I saved someone’s life yesterday. Or at least, I may have done. But I probably did.
Just let that sink in for a moment.
I was having lunch with my friend Simon in the courtyard of a nearby café. Simon noticed a man fall over a few yards behind me. Our first assumption was that he was drunk and would soon get up and stumble on his way. But he didn’t move. And because of where we were sat, no one else would have seen what happened.
I ran back through the café, telling the lady behind the counter that someone had fallen over. I think initially she was bemused “What do you want me to do about it?”, she muttered as she came with me. Seeing the man lying flat on his back she reacted quickly – “Pull his teeth out” (his dentures had moved forward and could have been blocking his airway), “Okay, I’m calling 999.”
“Is he breathing?” she asked, but it wasn’t obvious and I wasn’t going to waste time trying to find out. I decided to go straight to chest compressions, remembering the advice from a first aid course a few years ago that time spent trying to find a pulse or licking the back of your hand to feel their breath was time wasted.
I’ve never given someone CPR before, other than a Resusci Annie. And I never expected I would need to. But here I was with my hands on his sternum. Stupidly, I felt shy doing the first one – as if I shouldn’t be doing this, or I was overreacting and he’d come to. I looked at the man’s face. I’d never seen someone die before but seeing how he looked – so still, his eyes rolled back – I felt there was a pretty good chance this man was either dead or very close to it. My middle-class embarrassment was thankfully soon overtaken by the more important issue of trying to save someone’s life. I started pumping his chest. After five or six compressions, he choked a bit and started to regain consciousness.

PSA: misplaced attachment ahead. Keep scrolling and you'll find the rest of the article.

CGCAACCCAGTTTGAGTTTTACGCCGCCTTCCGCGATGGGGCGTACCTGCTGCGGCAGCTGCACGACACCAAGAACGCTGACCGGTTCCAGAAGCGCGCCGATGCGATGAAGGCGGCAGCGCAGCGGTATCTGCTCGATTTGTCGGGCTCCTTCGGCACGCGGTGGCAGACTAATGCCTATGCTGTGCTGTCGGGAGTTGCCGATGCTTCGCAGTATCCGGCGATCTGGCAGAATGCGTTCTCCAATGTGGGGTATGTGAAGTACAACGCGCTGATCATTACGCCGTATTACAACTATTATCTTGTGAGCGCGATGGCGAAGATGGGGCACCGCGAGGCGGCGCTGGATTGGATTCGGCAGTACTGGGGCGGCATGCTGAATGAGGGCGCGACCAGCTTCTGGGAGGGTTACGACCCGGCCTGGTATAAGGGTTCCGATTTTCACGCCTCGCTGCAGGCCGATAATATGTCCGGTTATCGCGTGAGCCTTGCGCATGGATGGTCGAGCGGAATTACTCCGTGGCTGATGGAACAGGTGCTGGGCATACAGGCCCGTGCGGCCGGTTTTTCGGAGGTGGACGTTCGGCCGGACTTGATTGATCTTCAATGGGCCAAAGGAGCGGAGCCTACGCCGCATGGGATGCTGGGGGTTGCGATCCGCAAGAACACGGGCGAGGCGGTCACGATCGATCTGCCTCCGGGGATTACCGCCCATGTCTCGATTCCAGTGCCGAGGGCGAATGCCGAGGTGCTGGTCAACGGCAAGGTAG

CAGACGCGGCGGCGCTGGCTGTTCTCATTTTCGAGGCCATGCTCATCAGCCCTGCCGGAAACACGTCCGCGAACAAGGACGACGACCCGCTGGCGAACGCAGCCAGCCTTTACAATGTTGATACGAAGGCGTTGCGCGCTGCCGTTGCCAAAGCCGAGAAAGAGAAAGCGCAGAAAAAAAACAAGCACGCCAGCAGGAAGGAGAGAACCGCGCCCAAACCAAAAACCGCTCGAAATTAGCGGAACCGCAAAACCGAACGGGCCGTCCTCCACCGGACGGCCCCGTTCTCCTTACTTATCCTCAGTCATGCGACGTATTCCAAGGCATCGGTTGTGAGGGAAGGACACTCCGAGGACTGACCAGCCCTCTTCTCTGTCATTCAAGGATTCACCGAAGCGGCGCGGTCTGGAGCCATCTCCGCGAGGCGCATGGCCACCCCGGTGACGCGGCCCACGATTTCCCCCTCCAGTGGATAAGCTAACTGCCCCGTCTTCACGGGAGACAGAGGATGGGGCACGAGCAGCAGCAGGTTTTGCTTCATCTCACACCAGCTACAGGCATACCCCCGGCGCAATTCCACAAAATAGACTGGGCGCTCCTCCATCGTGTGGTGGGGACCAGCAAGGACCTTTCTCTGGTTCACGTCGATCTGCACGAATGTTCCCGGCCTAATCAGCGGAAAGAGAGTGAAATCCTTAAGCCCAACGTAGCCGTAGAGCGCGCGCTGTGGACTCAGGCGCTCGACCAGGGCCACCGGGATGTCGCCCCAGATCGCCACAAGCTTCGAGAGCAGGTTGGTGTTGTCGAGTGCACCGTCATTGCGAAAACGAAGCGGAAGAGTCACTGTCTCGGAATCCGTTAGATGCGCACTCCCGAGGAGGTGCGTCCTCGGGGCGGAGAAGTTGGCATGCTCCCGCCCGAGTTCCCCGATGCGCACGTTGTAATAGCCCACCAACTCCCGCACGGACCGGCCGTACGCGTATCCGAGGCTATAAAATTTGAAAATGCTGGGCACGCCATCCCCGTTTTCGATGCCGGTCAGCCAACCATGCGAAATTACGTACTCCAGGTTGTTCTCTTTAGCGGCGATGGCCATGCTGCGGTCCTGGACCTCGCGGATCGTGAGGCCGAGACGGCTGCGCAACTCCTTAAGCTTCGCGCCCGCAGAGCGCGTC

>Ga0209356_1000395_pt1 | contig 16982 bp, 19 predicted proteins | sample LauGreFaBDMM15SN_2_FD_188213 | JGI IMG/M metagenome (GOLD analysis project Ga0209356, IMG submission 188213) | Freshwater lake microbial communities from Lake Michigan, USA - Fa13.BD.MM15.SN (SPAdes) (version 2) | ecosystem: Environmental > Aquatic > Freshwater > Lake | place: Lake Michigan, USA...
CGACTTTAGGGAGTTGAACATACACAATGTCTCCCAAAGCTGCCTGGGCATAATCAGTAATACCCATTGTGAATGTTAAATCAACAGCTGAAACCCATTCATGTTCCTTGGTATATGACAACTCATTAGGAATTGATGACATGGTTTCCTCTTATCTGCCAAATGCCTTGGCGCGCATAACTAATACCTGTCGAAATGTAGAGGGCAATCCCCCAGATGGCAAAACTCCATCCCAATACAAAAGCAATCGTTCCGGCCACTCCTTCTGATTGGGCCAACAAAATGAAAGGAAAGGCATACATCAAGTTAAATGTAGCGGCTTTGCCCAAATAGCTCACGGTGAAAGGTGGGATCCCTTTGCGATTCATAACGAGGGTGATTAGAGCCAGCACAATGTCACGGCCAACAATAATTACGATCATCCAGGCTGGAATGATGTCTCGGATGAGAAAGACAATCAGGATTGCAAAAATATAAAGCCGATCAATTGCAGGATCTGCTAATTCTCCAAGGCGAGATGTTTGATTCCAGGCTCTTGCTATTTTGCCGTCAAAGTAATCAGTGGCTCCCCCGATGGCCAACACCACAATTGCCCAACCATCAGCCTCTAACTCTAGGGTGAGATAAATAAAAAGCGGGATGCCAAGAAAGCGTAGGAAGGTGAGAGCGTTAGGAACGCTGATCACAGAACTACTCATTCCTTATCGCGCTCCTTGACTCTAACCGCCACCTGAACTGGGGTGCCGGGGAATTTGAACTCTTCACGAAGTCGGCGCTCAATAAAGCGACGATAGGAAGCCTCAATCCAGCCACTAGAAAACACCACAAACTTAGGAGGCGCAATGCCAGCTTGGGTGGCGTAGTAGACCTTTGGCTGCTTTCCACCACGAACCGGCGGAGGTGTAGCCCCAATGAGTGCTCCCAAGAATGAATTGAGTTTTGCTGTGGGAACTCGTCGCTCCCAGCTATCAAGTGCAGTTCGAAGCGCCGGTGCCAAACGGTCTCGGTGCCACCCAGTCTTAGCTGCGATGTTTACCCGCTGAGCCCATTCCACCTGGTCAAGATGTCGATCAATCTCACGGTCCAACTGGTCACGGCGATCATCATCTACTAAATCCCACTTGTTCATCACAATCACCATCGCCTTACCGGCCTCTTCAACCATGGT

Simon, who had arrived in time to see me pull out a pair of false teeth, was on hand to help me put the patient in the recovery position. Both of us had learnt how to do it long ago, but neither of us could quite remember how (although I am sure we would know how to inflate a pair of pyjamas in a swimming pool!) Thankfully, we found a way and got him comfortable in time for a nurse and medical team to take over. The chap was very fortunate in that he had collapsed near a GP surgery.
The ambulance duly arrived and by then the poor chap was confused and in a state of shock, but thankfully alive.
Having given the paramedics a quick synopsis of what had happened, we were on our way – somewhat dazzled, but joking of our relief we didn’t have to give him mouth-to mouth.
About an hour later, as the reality of what had just occurred sank in, I went into a state of shock. Even as I write this, I still can’t quite believe what happened. Perhaps I never will.
I hope he’s all right.